Persons with disabilities:Individuals who have long-term physical, mental, intellectual or sensory impairments, which, in interaction with various barriers, may hinder their full and effective participation in society on an equal basis with others. Older persons with functional disabilities are also regarded as persons with disabilities (article 1, CRPD).
Public sector:Ministries, national government departments, local government and other government or public agencies that provide e-government services and communication to the public, in addition to public education resources available via websites, email, SMS and other means of electronic communication.
Reasonable accommodation:The application of necessary and appropriate modifications and adjustments, without imposing a disproportionate or undue burden, to ensure that persons with disabilities can enjoy and exercise all human rights and fundamental freedoms on an equal basis with others.
Universal design:Universal design is a strategy which aims to make the design and composition of different environments, products, means of communication, information technologies and services accessible to, understandable to and usable by all persons in the most independent and natural manner possible, preferably without the need for adaptation or specialized solutions. The Seven Principles of Universal Design are meant to “guide the design of environments, products and communications”:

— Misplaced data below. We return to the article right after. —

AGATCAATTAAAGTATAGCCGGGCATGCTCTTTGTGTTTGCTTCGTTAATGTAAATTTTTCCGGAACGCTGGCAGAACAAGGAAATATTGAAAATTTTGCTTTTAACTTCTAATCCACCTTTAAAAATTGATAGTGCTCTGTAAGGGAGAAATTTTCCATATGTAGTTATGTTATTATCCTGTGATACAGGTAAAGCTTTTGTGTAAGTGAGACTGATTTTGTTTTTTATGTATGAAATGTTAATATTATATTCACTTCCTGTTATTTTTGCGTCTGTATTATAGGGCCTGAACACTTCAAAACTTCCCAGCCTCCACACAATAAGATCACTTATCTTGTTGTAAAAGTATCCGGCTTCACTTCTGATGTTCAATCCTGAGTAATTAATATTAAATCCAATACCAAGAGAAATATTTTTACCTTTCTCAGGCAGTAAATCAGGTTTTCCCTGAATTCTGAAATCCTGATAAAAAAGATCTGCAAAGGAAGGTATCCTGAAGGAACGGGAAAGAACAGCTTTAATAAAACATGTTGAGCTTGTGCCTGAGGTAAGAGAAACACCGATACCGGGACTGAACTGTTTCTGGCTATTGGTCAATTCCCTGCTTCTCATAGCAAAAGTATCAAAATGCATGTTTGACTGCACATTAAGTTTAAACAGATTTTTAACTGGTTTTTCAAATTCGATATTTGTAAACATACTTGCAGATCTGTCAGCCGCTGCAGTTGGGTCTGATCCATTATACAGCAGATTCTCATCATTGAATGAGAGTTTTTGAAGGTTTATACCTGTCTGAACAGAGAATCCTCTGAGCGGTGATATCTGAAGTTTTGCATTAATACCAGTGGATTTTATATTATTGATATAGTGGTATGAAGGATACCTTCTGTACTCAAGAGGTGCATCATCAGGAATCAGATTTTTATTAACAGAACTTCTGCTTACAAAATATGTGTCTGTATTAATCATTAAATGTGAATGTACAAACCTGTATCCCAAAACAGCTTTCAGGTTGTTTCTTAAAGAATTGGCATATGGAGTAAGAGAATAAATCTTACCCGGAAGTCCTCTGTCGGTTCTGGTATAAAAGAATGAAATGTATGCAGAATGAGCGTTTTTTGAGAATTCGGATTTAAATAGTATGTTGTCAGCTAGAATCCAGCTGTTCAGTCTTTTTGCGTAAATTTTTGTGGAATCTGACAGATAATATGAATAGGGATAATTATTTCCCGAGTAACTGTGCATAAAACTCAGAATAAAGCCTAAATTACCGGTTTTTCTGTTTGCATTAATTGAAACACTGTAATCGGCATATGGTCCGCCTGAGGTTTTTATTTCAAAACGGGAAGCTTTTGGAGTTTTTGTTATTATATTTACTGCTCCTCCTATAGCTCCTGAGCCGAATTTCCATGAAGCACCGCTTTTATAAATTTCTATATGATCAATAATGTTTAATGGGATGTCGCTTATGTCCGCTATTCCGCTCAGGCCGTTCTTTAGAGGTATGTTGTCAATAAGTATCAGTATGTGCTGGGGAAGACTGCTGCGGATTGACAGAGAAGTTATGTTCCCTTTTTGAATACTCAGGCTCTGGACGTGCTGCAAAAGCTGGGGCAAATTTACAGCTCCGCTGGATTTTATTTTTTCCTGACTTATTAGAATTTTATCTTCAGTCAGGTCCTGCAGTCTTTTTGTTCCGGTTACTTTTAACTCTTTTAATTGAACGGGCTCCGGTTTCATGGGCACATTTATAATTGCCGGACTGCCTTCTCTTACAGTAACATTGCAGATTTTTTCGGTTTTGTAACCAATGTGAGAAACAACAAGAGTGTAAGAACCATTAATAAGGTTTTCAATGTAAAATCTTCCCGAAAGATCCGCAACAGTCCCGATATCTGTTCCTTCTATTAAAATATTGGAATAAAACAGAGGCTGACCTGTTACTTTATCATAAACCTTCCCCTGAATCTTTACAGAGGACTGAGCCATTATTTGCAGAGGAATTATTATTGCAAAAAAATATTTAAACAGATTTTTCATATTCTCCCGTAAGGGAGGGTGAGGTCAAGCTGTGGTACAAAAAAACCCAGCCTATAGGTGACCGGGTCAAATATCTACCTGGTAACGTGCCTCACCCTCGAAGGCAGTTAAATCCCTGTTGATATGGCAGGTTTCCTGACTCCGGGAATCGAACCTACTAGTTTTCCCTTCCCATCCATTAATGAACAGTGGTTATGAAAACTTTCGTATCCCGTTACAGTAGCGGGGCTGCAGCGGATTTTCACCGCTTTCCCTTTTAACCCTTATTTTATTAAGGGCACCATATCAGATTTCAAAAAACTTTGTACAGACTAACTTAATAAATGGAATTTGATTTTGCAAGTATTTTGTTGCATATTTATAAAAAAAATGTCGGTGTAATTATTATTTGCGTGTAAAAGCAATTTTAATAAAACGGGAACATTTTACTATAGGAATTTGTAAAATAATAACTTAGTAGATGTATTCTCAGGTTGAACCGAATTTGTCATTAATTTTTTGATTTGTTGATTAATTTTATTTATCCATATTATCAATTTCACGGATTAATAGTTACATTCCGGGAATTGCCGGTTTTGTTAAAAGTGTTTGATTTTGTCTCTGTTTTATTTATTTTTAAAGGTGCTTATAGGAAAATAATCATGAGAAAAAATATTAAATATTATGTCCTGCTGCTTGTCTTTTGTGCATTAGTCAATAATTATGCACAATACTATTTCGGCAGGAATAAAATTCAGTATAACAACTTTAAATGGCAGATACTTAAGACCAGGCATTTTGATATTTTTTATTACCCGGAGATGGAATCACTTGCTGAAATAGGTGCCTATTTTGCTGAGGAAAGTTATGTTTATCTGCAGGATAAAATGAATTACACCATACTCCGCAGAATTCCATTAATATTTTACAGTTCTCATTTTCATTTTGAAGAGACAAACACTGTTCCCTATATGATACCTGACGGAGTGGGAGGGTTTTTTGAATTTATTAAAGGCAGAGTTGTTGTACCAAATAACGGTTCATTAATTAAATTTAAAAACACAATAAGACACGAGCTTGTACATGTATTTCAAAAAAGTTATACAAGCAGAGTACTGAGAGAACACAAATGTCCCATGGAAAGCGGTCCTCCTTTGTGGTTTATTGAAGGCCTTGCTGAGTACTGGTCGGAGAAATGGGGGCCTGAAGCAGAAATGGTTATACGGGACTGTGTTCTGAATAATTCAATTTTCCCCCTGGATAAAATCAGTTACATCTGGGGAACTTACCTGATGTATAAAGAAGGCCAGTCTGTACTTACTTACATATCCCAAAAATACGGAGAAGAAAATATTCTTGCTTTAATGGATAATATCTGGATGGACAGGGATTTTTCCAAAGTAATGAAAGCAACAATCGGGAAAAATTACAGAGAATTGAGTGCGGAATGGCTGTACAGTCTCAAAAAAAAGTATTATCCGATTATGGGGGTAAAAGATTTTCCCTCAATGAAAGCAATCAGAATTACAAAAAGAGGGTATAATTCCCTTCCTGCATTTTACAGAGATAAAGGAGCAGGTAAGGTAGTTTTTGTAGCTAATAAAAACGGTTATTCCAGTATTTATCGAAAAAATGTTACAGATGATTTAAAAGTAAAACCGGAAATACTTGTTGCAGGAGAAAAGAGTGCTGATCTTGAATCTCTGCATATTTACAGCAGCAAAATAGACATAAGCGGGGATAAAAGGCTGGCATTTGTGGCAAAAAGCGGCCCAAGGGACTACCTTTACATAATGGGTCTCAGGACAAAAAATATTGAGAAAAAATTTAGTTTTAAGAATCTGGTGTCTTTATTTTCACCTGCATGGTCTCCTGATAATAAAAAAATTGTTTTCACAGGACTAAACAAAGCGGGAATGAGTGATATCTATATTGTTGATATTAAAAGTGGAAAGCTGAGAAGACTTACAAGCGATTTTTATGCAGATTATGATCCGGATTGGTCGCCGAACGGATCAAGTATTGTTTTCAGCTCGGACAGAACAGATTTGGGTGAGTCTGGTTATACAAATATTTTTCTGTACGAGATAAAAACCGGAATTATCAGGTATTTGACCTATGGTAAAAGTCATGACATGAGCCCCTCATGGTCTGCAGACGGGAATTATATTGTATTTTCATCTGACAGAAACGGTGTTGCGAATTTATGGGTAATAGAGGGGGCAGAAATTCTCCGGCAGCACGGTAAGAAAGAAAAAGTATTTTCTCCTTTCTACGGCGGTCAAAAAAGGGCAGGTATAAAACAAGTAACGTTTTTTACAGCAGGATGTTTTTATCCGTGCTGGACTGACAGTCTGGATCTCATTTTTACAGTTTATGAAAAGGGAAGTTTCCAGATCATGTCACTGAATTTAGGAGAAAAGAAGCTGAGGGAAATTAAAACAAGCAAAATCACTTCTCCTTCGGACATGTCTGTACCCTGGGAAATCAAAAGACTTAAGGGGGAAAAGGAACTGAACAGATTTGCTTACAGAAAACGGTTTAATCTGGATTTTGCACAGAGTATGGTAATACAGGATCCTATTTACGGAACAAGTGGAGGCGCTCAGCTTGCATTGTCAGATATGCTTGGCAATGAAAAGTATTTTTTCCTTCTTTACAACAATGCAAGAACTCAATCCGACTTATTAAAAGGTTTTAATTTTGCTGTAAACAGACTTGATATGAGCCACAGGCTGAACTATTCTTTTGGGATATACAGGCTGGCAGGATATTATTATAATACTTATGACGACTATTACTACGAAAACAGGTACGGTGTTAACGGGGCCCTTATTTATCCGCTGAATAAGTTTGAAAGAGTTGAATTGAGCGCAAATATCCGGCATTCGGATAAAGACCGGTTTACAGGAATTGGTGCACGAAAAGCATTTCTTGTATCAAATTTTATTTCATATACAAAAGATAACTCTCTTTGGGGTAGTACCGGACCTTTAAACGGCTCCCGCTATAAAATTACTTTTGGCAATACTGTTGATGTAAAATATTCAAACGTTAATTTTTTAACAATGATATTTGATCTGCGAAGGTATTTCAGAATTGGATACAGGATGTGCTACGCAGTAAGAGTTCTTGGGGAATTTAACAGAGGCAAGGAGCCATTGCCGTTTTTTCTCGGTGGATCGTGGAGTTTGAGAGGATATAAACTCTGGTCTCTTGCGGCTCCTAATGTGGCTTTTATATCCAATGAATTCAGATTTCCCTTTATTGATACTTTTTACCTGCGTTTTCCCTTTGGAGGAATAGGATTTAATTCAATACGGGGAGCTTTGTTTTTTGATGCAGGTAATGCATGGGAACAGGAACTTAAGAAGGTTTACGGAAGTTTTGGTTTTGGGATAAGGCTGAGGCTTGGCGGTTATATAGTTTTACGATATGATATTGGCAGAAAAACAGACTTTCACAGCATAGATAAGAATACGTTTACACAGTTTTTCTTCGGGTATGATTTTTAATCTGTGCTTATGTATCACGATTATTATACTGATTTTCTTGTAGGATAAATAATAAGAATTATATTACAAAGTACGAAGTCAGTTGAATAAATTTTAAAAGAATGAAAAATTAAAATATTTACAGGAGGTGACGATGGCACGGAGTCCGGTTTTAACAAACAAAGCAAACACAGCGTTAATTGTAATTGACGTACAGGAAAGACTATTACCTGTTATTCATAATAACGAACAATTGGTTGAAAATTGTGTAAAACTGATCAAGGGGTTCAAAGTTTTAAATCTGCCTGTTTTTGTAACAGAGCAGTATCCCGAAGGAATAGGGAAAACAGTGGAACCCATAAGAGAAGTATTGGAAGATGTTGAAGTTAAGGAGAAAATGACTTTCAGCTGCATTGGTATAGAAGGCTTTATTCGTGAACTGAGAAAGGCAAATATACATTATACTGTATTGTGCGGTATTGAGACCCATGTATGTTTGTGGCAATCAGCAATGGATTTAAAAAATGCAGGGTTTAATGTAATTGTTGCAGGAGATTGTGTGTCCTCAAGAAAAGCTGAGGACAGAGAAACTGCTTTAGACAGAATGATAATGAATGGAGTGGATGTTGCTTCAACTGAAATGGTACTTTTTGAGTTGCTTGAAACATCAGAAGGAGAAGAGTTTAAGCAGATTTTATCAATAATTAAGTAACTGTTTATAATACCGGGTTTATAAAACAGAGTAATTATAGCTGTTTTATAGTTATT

o Principle 1: Equitable use
o Principle 2: Flexibility in use
o Principle 3: Simple and intuitive use
o Principle 4: Perceptible information
o Principle 5: Tolerance for error
o Principle 6: Low physical effort
o Principle 7: Size and space for approach and use
User:A person who interacts with the product, service or environment
The Web Accessibility Directive (Directive (EU) 2016/2102 on the accessibility of the websites and mobile applications of public sector bodies):A directive of the European Parliament and of the Council of Europe in force since 22 December 2016, which obliges public sector bodies in European Union member States, with a limited number of exceptions (e.g. broadcasters and live streamers), to meet specific technical accessibility standards on their websites and mobile applications. The Directive requires: an accessibility statement for each website and mobile application; a feedback mechanism allowing users to flag accessibility problems or request information published in a non-accessible format; and regular monitoring of public sector websites and applications by member States and reporting on the results. The Directive refers to EN 301 549, V2.1.2 (2018-08) as the harmonized standard for websites and mobile applications that provides for the presumption of conformity with the Directive.
Website:The entire collection of electronic files accessible through a domain name. It includes all home pages and other pages (including web applications and services and dynamically generated content) referenced from the website home page.
Web Content Accessibility Guidelines (WCAG) 2.1:The web standard developed as part of the W3C Web Accessibility Initiative.

21 Some of these terms and definitions are based on: ITU Telecommunication Standardization Sector, “Accessibility terms and definitions”, Series F: Non-telephone telecommunication services: Multimedia services, Recommendation ITU-T F.791.